A recently passed state law, called the Intrastate Commerce Improvement Act (Act 37), bans cities and counties from enacting or enforcing “an ordinance, resolution, rule or policy that creates a protected classification or prohibits discrimination on a basis not contained in state law.”
Fayetteville City Attorney Kit Williams said the new ordinance doesn’t conflict with state law. He referenced an argument used by Little Rock City Attorney Tom Carpenter when Little Rock was considering a civil rights ordinance in April. Carpenter cited portions of Title 6, Chapter 18 of Arkansas Code, which prohibit bullying in public schools on the basis of several classes, including sexual orientation and gender identity.
Because those protected classes already exist, Carpenter opined, a municipality would not be in violation of Act 37 by adopting nondiscrimination policies based on those classes.
Williams said he hasn’t yet drafted his own legal analysis, but said Carpenter’s arguments would also apply to the proposed new law in Fayetteville.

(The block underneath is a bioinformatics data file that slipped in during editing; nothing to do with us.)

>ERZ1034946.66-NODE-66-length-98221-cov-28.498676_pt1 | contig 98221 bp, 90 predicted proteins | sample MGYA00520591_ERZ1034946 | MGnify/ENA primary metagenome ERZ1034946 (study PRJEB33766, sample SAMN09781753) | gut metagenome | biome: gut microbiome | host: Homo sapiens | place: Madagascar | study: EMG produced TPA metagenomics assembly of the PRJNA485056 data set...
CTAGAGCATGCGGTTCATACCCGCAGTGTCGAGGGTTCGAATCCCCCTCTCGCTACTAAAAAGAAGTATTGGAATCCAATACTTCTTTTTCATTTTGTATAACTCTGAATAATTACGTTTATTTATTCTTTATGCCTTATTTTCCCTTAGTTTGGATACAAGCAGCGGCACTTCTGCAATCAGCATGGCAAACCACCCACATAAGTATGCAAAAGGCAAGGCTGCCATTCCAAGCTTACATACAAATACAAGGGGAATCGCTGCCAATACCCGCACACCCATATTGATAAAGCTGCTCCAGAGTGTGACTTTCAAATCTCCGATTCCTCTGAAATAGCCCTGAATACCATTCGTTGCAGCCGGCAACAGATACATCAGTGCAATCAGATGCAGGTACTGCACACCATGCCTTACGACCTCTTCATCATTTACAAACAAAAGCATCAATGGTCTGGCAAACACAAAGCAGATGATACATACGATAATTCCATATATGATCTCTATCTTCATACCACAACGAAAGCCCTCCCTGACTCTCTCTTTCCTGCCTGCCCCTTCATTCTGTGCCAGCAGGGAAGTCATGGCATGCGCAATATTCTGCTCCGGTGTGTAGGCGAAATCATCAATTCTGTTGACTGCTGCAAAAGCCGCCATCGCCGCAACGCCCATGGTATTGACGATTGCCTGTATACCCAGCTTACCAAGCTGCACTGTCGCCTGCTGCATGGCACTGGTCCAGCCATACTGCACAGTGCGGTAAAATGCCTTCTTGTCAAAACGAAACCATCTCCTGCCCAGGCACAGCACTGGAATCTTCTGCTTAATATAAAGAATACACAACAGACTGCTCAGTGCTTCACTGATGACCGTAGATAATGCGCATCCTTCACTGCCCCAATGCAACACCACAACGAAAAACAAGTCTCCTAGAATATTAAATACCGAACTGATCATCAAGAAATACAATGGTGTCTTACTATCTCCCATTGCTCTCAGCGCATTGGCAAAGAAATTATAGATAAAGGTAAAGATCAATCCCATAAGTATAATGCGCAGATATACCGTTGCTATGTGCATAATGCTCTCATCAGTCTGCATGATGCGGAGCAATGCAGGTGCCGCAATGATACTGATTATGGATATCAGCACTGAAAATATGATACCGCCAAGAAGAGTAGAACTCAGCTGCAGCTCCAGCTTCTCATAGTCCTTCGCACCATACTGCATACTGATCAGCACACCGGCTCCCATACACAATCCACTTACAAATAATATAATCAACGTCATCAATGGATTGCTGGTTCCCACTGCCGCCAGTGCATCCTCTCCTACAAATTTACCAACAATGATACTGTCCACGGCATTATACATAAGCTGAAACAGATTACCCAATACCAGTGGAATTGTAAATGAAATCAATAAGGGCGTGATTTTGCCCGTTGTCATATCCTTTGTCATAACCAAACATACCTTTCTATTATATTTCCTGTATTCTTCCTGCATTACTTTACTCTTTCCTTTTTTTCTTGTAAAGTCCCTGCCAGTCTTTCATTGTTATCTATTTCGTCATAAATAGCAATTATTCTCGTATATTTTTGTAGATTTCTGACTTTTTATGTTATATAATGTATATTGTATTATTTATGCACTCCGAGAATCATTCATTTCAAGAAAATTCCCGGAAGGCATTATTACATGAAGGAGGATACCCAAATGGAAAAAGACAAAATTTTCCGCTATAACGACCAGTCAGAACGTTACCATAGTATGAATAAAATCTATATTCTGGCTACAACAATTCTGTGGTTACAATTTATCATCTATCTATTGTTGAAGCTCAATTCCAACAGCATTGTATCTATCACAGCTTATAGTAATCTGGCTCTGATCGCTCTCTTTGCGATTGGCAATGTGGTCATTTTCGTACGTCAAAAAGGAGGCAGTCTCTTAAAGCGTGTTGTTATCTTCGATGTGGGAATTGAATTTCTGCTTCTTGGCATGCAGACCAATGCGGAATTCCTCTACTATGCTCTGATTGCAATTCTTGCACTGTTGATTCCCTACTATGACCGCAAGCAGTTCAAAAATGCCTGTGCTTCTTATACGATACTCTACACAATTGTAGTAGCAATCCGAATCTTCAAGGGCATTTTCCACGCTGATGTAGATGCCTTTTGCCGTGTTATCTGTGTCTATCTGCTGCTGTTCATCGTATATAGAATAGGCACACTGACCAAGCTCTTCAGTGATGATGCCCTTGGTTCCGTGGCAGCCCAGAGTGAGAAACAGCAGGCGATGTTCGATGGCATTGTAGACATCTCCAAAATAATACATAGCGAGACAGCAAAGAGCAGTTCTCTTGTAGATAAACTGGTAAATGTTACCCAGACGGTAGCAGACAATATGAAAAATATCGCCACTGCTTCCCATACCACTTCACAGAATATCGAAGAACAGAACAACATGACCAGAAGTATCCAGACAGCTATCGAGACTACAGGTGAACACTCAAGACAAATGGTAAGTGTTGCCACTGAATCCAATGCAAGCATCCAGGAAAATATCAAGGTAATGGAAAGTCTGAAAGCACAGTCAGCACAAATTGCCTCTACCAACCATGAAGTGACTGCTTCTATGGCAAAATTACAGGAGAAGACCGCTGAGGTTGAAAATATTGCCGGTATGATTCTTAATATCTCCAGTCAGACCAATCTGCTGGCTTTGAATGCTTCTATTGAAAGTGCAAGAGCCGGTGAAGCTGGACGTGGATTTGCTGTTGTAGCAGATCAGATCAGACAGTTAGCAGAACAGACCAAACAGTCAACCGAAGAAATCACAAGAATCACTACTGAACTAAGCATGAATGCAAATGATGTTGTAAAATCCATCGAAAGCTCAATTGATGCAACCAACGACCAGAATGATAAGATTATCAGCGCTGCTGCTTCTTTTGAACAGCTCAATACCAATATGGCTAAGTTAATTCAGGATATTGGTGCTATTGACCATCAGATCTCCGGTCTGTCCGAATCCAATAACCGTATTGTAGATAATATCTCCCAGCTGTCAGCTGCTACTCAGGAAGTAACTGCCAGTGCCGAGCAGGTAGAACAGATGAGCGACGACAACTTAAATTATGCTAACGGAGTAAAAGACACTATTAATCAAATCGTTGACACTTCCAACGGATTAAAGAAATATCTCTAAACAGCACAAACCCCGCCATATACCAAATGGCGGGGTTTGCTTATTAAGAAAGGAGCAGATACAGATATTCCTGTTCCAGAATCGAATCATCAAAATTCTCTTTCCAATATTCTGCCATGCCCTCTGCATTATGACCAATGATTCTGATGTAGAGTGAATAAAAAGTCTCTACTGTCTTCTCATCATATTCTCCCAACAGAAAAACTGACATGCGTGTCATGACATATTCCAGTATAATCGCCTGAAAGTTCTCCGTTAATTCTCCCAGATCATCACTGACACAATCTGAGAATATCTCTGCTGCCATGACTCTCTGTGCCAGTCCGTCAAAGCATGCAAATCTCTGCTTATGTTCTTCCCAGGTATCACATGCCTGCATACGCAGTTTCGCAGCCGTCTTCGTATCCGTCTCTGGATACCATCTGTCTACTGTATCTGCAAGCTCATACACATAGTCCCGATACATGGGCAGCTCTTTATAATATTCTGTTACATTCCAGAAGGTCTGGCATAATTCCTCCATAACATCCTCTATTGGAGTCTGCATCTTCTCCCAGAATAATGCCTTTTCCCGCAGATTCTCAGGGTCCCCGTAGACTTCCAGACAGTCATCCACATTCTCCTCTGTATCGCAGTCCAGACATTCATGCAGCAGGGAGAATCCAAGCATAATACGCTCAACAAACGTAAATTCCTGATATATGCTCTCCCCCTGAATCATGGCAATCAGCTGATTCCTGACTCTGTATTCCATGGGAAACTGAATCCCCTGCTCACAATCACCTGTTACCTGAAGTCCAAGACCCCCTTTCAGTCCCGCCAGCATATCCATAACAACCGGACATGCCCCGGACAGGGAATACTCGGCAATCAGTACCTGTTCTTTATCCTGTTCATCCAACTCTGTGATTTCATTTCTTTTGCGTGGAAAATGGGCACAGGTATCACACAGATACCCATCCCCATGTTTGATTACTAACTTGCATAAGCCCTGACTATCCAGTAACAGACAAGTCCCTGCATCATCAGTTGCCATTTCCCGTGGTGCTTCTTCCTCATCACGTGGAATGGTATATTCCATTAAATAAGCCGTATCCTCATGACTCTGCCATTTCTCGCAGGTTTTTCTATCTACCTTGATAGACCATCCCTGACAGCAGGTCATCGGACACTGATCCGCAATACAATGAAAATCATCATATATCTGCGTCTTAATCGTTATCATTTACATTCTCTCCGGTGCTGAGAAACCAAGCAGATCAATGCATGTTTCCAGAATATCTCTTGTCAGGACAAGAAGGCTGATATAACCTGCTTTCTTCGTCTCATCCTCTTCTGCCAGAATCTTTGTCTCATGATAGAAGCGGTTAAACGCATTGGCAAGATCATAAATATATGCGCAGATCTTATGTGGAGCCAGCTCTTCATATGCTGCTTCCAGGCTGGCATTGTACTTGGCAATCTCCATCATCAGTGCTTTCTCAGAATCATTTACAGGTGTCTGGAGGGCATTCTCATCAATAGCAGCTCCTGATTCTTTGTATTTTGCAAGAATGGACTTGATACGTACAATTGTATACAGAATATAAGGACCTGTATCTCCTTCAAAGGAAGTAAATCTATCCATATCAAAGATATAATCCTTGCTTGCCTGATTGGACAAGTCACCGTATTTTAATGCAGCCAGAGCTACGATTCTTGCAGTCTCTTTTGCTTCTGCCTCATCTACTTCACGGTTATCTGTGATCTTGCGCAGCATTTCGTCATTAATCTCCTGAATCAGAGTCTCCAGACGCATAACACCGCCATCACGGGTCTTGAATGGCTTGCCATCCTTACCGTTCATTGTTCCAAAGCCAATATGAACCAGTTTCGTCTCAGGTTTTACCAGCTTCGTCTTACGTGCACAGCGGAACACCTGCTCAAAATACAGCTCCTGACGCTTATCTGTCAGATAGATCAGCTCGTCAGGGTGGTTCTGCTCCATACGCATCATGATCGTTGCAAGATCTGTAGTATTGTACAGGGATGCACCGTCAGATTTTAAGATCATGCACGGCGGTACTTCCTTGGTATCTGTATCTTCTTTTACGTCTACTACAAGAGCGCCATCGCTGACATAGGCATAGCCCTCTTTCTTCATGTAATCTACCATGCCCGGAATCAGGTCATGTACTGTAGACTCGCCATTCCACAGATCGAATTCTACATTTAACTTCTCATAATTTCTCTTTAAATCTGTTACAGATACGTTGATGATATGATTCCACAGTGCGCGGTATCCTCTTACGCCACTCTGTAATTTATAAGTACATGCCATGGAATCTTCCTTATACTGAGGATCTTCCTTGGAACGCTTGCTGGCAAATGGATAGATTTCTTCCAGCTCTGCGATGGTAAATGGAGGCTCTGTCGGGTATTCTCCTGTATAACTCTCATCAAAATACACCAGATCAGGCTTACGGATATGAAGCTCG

“I certainly would be prepared to defend the legality of the Gray / Petty ordinance in court if opponents file suit (which is likely),” said Williams.
Three cities have passed nondiscrimination measures since Fayetteville’s ordinance was repealed.
Policies enacted in Little Rock and Hot Springs only apply to municipal employees and contractors seeking to do business with the cities.
An ordinance passed in Eureka Springs – and was later upheld by voters – is similar to Fayetteville’s proposal, which extends protections to employees and tenants of private business owners.
The new proposal is on the agenda for an initial reading at the next regular City Council meeting on June 16.